Homeless, hungry and nine months pregnant, Nuru boarded a rickety boat filled with Rohingya asylum seekers fleeing a wave of deadly sectarian violence in western Myanmar.
Six days later she gave birth at sea, far from any hospitals or doctors.
Since Buddhist-Muslim tensions exploded last June in Myanmar's Rakhine State, thousands of Rohingya boat people -- including a growing number of women and children -- have joined an exodus from the former junta-ruled country.
Those who arrived in neighbouring Thailand have been "helped on" by the Thai navy towards Malaysia further south or detained as illegal immigrants.
Hundreds are feared to have drowned along the way while others were rescued as far away as Sri Lanka.
Denied citizenship by Myanmar, where they have suffered decades of discrimination and persecution, they left behind a country where they were never wanted -- only to find they are unwelcome elsewhere.
"After my house was burned down I had nowhere to live and no job," Nuru, 24, told AFP at a government-run shelter in southern Thailand, cradling her month-old baby boy in her arms.
Even though she was on the verge of giving birth, Nuru decided to make the long and dangerous journey in the hope of reaching Malaysia.
After just a few days at sea, the food and water ran out.
"We had to drink sea water and we got diarrhea," said Nuru.
Some fishermen took pity on them and gave them water, fish and fuel.
Finally, two weeks after leaving Rakhine, their flimsy vessel reached an island off Thailand's Andaman Coast after a near 1,500 kilometre (900 miles) journey.
But their ordeal was not yet over.
The men were separated from their families and sent to detention centres, while the women and children were confined to the shelter in Khao Lak, a popular beach resort just north of the tourist magnet of Phuket.
"They looked terrible. Some of the children drank sea water and had diarrhea. They vomited and it was full of worms. They looked very scared and upset," said a worker at the shelter, which houses about 70 women and children.
"The journey was very difficult for the pregnant women. They must have been really suffering to come here," said the shelter worker, who did not want to be named.
Some children even made the dangerous journey alone without any relatives, leaving behind a country where they were born and raised -- but viewed by the Burmese majority as illegal Bangladeshi immigrants.
"My father is disabled so I need to go to Malaysia. I have relatives -- an uncle -- in Malaysia," said Abdul Azim, 12, whose home was burned and mother killed in the Rakhine unrest.
The boy, whose name AFP has changed to protect his identity, is one of about 1,700 Rohingya -- including more than 300 women and children -- detained by Thailand in recent months.
"These people are desperate and that's why we see not just men and boys but now also women and small children fleeing as well," said Phil Robertson, Asia deputy director at New York-based Human Rights Watch.
"It's something that indicates that there is a very, very serious problem in Arakan (Rakhine) state that the government of Burma needs to attend to urgently."
Officials say those already in Thailand will be kept for six months in detention while the government works with the UN refugee agency (UNHCR) to try to find other countries willing to accept them.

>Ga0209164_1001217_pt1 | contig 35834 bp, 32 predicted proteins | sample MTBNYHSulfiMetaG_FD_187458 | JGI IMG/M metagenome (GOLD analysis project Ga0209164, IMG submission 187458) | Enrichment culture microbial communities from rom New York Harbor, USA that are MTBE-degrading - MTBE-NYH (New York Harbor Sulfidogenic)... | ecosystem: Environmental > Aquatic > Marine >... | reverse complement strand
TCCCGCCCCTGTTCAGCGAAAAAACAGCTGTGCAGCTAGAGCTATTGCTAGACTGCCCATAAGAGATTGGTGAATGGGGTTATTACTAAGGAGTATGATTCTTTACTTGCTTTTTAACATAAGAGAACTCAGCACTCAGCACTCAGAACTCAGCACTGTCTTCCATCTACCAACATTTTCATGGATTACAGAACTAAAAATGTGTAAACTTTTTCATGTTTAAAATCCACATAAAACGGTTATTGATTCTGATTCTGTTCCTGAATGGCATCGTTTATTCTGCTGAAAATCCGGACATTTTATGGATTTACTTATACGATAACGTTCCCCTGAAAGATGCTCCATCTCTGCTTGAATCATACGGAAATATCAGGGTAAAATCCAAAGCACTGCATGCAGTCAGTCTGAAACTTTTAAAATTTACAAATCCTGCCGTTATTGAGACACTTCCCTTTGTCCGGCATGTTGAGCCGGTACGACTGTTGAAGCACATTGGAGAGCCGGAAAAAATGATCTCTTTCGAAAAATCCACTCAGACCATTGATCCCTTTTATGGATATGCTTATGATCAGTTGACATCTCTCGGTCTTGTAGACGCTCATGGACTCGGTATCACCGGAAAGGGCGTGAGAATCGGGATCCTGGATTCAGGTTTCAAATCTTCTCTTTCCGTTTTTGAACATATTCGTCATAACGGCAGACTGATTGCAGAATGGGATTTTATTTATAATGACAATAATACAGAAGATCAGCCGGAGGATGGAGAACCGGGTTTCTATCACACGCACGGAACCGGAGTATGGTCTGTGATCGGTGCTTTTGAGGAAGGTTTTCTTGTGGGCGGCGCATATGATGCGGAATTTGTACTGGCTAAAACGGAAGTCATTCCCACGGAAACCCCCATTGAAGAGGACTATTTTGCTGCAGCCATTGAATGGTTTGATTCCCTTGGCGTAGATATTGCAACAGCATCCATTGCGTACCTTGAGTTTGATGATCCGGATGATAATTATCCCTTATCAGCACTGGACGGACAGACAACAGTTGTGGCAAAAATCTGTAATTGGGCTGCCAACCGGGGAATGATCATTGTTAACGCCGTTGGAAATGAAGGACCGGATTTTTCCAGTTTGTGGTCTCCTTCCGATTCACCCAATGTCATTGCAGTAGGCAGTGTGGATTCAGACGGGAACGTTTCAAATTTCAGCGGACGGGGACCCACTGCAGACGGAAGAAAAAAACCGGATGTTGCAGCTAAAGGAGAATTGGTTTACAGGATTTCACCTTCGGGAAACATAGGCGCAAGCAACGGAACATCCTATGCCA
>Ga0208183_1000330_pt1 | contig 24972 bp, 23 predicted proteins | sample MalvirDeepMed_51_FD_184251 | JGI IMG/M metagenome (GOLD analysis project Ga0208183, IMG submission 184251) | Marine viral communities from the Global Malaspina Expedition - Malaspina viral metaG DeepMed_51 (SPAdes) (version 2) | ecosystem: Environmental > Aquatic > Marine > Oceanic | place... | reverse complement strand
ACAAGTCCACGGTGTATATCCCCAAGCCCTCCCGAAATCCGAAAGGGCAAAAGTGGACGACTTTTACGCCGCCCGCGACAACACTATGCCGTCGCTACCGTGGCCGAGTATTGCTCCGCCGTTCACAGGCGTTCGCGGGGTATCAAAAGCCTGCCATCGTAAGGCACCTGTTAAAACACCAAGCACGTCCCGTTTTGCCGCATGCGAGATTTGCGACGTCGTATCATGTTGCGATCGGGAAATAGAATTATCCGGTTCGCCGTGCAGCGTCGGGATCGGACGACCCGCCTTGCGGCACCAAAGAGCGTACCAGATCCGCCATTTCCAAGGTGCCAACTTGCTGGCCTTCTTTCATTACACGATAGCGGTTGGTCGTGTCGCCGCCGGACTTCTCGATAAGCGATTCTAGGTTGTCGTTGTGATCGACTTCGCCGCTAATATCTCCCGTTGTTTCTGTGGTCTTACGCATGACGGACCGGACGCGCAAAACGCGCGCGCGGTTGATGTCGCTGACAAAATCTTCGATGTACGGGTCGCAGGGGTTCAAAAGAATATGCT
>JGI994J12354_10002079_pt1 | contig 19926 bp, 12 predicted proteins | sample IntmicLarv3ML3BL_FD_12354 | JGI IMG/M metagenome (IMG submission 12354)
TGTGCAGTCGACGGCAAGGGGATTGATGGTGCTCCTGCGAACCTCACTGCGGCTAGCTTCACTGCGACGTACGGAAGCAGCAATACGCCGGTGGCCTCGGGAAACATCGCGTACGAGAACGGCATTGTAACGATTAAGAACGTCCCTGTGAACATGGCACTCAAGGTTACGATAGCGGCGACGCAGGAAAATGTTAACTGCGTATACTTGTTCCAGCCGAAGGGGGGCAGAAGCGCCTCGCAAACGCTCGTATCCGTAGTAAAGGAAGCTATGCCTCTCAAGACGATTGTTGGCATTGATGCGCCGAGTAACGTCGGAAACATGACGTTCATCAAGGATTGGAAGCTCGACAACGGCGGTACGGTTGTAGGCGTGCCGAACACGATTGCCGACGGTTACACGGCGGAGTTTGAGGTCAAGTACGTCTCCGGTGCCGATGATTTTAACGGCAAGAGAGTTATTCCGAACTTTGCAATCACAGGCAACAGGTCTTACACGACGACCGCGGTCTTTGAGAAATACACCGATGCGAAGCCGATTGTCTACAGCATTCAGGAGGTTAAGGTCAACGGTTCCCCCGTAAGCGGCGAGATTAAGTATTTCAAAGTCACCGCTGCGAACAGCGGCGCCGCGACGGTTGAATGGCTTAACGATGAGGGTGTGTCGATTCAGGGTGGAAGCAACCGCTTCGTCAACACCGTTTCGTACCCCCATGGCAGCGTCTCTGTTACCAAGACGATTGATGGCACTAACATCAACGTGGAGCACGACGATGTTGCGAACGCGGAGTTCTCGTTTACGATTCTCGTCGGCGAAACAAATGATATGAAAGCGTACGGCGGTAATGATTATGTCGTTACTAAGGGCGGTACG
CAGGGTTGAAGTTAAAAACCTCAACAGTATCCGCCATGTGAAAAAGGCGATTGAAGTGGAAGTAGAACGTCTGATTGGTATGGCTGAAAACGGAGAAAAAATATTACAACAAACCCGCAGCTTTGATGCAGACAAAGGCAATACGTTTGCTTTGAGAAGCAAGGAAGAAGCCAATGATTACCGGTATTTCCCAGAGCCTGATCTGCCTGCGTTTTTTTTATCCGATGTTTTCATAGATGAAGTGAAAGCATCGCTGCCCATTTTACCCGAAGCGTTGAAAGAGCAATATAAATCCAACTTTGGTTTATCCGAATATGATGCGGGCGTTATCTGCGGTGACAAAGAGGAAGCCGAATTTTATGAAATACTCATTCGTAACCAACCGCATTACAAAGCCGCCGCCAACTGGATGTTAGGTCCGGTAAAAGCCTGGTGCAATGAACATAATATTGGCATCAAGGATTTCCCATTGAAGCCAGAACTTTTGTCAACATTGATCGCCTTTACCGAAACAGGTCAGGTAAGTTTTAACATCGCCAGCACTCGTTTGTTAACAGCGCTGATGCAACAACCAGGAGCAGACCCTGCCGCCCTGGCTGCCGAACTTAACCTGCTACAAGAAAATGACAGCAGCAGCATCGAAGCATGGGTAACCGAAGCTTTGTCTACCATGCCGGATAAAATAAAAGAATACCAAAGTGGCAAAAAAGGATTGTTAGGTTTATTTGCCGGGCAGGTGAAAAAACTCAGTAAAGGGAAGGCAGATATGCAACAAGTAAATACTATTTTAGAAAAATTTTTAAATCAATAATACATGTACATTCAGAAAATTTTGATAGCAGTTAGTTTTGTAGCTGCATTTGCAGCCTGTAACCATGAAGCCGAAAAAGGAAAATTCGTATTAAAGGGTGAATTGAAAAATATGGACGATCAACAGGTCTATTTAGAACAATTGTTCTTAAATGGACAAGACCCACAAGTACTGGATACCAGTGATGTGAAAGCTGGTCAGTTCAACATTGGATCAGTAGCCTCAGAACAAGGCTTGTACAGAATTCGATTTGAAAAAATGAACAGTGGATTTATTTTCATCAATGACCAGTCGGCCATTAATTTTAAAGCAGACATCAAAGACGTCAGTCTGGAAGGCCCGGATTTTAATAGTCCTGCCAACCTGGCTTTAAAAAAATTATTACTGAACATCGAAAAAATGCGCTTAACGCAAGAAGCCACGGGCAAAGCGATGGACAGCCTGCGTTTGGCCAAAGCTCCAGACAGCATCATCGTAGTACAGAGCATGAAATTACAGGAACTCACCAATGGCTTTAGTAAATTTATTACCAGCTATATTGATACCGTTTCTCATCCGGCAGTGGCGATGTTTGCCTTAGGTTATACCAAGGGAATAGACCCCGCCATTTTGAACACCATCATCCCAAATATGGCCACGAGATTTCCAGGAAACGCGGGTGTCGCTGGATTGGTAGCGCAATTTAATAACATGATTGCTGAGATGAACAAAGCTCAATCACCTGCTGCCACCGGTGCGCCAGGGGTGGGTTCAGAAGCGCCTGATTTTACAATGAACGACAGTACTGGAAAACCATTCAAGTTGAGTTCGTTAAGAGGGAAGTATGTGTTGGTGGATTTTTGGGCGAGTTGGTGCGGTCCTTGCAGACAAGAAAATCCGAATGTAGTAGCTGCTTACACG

"Thailand itself cannot carry the burden," said Thai foreign ministry official Manasvi Srisodapol.
"We don't want them to risk danger every year travelling at the sea like this, so we'd like to see a better environment for them in their country of origin."
At one detention centre in Phang Nga near Phuket, 275 Rohingya men are held in crowded conditions, denied access to their families. Some have been treated for illnesses including malaria, chickenpox and tuberculosis.
One detainee whispered through the bars to a visiting AFP journalist that the men hoped to go to America or Malaysia.
Hundreds of others have been blocked by the Thai navy from entering the kingdom as part of a new crackdown that began after allegations emerged that Thai army officials were involved in the trafficking of Rohingya.
In Myanmar, more than 100,000 people have been displaced by the Rakhine clashes, which have overshadowed a series of widely praised political reforms by a nominally civilian government which took office in early 2011.
The government says about 180 people have been killed, but activists fear the real death toll is much higher.
Myanmar's population of roughly 800,000 Rohingya -- described by the UN as one of the most persecuted minorities on the planet -- face travel restrictions, forced labour and limited access to healthcare and education.
Bangladesh used to be the destination of choice for those fleeing the country, but it has since closed its border to the Rohingya.
Now many want to go to Muslim Malaysia, where the UNHCR has already registered almost 25,000 Rohingya, although community leaders estimate actual number could be double that.
Malaysia largely turns a blind eye, allowing them into the country but denying them any sort of legal status that would allow access to healthcare, education, jobs, and other services, activists say.
The UN estimates that last year about 13,000 boat people fled Myanmar and Bangladesh. Few who reach Thailand want to stay permanently, preferring to join relatives elsewhere.
"I'm not happy here. I will be happy if I can go Malaysia," said Abdul Azim.